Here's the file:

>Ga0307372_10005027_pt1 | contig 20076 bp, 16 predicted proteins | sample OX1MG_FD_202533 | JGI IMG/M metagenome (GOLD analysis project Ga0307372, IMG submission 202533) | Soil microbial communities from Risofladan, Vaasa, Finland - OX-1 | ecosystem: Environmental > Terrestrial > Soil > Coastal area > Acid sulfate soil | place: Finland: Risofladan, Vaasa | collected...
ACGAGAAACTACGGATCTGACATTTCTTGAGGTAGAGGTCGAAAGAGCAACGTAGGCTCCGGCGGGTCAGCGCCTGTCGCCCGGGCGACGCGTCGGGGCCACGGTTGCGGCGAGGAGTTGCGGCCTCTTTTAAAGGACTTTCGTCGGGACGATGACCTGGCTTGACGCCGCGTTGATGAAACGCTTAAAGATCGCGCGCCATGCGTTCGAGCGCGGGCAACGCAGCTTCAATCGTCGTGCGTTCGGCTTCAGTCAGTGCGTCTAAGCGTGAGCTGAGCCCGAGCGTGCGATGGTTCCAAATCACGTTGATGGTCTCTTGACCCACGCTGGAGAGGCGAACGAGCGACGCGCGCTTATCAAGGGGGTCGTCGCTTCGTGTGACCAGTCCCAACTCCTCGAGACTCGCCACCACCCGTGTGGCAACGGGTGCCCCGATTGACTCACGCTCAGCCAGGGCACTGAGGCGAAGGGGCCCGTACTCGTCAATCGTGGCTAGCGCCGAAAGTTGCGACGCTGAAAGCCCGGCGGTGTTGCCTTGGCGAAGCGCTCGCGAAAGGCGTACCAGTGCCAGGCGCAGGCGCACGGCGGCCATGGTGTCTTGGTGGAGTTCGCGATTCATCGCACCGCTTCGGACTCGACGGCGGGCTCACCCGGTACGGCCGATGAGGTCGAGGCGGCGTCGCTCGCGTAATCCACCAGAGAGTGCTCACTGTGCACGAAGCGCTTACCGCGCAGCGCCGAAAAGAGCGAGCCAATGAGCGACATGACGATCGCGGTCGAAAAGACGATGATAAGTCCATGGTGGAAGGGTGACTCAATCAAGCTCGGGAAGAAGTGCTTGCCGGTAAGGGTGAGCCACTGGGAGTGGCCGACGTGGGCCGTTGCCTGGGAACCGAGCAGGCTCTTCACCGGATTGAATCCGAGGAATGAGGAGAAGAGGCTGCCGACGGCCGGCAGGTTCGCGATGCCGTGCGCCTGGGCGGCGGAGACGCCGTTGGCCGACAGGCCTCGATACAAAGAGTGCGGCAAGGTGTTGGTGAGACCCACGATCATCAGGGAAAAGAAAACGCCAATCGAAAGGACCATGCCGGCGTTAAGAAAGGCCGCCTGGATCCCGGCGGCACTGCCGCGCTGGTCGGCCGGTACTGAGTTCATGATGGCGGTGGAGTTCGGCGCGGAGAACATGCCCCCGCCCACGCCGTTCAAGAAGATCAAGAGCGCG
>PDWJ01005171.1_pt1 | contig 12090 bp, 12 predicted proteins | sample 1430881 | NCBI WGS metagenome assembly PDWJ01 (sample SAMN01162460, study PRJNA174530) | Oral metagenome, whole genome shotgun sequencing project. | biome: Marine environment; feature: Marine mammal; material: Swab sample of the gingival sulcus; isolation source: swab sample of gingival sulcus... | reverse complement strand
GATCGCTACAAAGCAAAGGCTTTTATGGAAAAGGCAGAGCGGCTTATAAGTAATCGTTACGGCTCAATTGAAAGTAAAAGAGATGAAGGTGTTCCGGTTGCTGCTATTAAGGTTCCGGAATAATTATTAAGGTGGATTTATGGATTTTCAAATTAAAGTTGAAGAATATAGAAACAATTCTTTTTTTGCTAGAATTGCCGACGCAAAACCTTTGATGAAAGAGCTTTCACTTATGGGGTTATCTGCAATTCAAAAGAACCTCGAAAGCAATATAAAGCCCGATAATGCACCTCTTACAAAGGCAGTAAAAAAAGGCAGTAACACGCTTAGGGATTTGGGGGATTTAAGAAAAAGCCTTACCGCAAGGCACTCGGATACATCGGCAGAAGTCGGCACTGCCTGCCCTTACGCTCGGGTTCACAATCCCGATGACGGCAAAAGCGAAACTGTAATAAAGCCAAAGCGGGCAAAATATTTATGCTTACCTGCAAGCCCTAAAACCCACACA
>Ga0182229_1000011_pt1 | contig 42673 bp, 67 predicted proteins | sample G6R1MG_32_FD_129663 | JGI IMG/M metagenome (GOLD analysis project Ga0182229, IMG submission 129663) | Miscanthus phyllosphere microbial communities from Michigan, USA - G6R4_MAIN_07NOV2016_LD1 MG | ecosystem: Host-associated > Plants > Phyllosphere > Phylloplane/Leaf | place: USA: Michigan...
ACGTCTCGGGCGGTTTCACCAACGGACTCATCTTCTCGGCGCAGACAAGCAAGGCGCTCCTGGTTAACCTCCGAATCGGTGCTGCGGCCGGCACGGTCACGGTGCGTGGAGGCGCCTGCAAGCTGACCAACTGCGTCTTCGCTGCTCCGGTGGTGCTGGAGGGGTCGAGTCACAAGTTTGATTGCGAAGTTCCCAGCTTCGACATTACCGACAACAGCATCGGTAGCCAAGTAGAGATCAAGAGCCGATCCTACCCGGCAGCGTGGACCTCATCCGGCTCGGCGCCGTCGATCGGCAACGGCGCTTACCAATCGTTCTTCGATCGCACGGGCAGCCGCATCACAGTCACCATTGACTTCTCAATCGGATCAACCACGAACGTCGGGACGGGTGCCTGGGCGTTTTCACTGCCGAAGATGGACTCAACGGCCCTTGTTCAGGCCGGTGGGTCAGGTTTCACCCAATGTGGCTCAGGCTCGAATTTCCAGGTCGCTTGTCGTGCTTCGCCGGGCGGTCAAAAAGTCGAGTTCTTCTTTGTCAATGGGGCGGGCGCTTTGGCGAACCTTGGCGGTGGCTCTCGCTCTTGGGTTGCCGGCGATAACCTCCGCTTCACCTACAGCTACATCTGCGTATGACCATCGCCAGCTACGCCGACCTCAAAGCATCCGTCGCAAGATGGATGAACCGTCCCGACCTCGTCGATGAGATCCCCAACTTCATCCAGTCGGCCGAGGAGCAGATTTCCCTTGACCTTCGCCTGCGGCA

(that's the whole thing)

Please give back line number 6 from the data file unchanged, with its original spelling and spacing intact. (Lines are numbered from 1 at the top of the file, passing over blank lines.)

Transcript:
ACGTCTCGGGCGGTTTCACCAACGGACTCATCTTCTCGGCGCAGACAAGCAAGGCGCTCCTGGTTAACCTCCGAATCGGTGCTGCGGCCGGCACGGTCACGGTGCGTGGAGGCGCCTGCAAGCTGACCAACTGCGTCTTCGCTGCTCCGGTGGTGCTGGAGGGGTCGAGTCACAAGTTTGATTGCGAAGTTCCCAGCTTCGACATTACCGACAACAGCATCGGTAGCCAAGTAGAGATCAAGAGCCGATCCTACCCGGCAGCGTGGACCTCATCCGGCTCGGCGCCGTCGATCGGCAACGGCGCTTACCAATCGTTCTTCGATCGCACGGGCAGCCGCATCACAGTCACCATTGACTTCTCAATCGGATCAACCACGAACGTCGGGACGGGTGCCTGGGCGTTTTCACTGCCGAAGATGGACTCAACGGCCCTTGTTCAGGCCGGTGGGTCAGGTTTCACCCAATGTGGCTCAGGCTCGAATTTCCAGGTCGCTTGTCGTGCTTCGCCGGGCGGTCAAAAAGTCGAGTTCTTCTTTGTCAATGGGGCGGGCGCTTTGGCGAACCTTGGCGGTGGCTCTCGCTCTTGGGTTGCCGGCGATAACCTCCGCTTCACCTACAGCTACATCTGCGTATGACCATCGCCAGCTACGCCGACCTCAAAGCATCCGTCGCAAGATGGATGAACCGTCCCGACCTCGTCGATGAGATCCCCAACTTCATCCAGTCGGCCGAGGAGCAGATTTCCCTTGACCTTCGCCTGCGGCA